|Towball weight should be measured
with the Caravan in the fully laden condition. The caravan should
be levelled on a flat firm surface. The hand brake should be
held on, with the wheels chocked both sides and ends. The towball
weight can be measured either directly or by ratio.
Household bathroom scales are used for both methods. To safeguard
bending the top face of your bathroom scales, place a broad
piece of at least 20mm thick hardwood timber directly on top.
If you are confident your towball weight is under the maximum
of your scales, use the direct method - otherwise the
In the unladen state, when your caravan was first manufactured,
a vehicle compliance plate should have been fixed to the side
of the "A" frame. If the relevant information has
been permanently marked in; the Gross trailer Mass (GTM)1
can be subtracted from the Aggregate trailer Mass (ATM)2.
This is the original towball weight, caravan fully laden at
We want to measure the towball weight of the fully laden
Equipment needed: Bathroom scales, 20mm thick broad hardwood
timber to go on top. Three pieces of 100x50mm hardwood timber,
two being approximately 300mm long and one piece 1m long.
One short piece of water pipe or broom handle approximately
25mm diameter. One piece of hardwood timber or steel 50mm
or 25mm square approximately 200mm long.
Direct weighing method.
Place scales (with 20mm thick broad hardwood timber on top)
directly beneath van ball coupling level on firm ground.
Position 200mm long hardwood timber vertical about centre
of scales under van ball coupling.
Keeping an eye on the bathroom scales measuring window; carefully
raising the caravan jockey wheel, to lower the coupling until
the full weight is just off the wheel.
Ensure you don't wind too far off the maximum limit of your
bathroom scales. - Otherwise use the ratio method.
If your direct towball weight reading is within your scales
limit, establish whether the weight is within the recommended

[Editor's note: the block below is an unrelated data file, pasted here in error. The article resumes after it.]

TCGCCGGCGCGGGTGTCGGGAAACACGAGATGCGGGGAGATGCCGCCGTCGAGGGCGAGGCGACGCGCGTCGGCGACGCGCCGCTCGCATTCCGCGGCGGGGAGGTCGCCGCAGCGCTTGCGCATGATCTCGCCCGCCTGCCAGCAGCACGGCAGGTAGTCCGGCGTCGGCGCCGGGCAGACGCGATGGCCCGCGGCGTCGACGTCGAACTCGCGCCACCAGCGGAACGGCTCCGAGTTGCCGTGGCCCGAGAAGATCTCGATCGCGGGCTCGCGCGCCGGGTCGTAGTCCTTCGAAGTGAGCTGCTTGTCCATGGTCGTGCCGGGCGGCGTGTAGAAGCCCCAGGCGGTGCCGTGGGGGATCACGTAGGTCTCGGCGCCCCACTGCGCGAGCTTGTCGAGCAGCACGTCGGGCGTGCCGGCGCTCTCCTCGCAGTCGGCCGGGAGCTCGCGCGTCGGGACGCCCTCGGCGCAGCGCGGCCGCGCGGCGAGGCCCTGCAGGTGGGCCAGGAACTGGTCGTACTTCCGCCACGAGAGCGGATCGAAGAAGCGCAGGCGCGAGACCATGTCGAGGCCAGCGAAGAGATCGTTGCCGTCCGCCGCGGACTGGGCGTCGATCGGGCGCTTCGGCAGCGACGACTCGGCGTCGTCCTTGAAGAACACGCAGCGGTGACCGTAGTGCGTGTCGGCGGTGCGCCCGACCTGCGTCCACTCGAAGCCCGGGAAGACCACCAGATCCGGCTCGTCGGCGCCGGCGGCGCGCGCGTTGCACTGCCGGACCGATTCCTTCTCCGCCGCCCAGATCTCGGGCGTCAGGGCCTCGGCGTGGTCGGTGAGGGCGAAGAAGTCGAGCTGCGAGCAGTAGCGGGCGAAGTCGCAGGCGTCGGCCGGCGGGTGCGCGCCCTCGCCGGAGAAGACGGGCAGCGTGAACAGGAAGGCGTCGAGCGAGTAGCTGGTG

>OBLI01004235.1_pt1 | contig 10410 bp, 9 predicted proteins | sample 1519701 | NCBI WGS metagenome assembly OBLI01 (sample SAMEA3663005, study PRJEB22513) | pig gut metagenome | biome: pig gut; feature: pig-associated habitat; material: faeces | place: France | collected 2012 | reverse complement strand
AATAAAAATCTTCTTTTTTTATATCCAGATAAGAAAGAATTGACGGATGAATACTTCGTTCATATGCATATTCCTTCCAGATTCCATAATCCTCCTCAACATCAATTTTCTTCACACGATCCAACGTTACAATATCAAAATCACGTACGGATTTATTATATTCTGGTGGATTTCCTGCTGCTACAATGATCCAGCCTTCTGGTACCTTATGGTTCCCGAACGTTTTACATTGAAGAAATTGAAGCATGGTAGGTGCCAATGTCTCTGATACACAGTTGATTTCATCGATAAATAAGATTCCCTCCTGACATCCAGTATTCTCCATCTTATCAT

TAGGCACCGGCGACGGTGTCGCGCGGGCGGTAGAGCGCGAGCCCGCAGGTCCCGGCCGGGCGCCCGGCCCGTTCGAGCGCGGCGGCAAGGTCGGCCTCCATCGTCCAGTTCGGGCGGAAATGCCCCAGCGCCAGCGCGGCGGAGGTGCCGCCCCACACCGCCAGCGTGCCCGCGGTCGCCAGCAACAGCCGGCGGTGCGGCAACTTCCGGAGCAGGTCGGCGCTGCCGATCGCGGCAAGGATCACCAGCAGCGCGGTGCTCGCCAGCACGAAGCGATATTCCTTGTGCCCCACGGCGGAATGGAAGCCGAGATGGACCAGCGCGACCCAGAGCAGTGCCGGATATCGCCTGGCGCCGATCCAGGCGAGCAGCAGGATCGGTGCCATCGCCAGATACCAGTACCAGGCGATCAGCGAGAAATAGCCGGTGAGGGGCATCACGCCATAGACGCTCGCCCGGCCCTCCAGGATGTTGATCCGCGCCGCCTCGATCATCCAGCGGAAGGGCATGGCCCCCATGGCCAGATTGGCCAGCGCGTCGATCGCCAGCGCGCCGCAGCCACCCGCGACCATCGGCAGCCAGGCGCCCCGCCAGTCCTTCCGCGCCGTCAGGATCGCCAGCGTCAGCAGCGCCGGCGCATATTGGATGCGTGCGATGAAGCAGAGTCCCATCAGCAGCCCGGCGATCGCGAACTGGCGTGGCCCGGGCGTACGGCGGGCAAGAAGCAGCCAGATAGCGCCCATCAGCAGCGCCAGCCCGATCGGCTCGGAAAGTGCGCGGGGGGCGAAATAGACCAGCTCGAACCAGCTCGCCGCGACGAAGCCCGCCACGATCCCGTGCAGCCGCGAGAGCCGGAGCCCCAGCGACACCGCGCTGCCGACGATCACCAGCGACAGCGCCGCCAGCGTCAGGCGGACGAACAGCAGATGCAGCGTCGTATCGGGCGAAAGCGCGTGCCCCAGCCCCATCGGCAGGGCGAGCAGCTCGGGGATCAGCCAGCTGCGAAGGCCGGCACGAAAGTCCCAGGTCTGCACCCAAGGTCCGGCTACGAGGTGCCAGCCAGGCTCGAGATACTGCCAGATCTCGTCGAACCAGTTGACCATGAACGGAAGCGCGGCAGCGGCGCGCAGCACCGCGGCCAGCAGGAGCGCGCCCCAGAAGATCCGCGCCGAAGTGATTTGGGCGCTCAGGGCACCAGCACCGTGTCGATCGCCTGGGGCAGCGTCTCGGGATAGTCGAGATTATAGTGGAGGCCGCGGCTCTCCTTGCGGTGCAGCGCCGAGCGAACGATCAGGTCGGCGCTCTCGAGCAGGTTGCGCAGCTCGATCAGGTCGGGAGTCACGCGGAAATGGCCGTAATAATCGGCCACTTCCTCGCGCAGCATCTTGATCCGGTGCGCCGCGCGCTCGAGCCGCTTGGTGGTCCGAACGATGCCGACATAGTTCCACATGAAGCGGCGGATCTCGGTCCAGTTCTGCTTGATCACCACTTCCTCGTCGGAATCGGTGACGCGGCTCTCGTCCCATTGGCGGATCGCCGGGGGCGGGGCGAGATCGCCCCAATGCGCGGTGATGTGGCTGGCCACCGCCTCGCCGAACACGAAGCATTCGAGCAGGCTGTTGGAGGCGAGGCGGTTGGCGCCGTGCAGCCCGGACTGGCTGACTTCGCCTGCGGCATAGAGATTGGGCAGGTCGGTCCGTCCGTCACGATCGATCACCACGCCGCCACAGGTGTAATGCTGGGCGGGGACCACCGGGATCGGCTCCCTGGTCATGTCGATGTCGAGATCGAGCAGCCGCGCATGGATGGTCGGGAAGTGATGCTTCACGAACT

10 to 15% of the laden weight (GTM) of the caravan.
Ratio method of weighing - as per sketch.
in front and looking at the caravan:Place one of the short
pieces of 100x50mm hardwood timber on the ground, 300mm to
the right of centre of the caravan coupling. Place the bathroom
scales to the left of the caravan coupling with 20mm thick
broad hardwood timber on top, as its centre is 600mm from
the centre of the coupling. Place the 25mm square piece of
hardwood timber or steel on the 100x50mm piece of hardwood
timber on the ground and the piece of water pipe or broom
handle on the centre of the bathroom scales. Place the long
piece of timber across and resting on both the piece of broom
handle or water pipe and the 25mm square hardwood timber or
steel. Using the other short piece of hardwood timber place
it vertically under the caravan coupling and on top of the
long piece of hardwood timber and raising the caravan jockey
to lower the coupling until the full weight is just off the
Check positioning dimensions are to sketch.
Observe the weight indicated on the bathroom scales and multiply
this by three. This is your true laden towball weight. Ideally
this weight should be within 10 to 15% of the laden weight
of your caravan.
If the weight observed on the scales exceeds the scales capacity,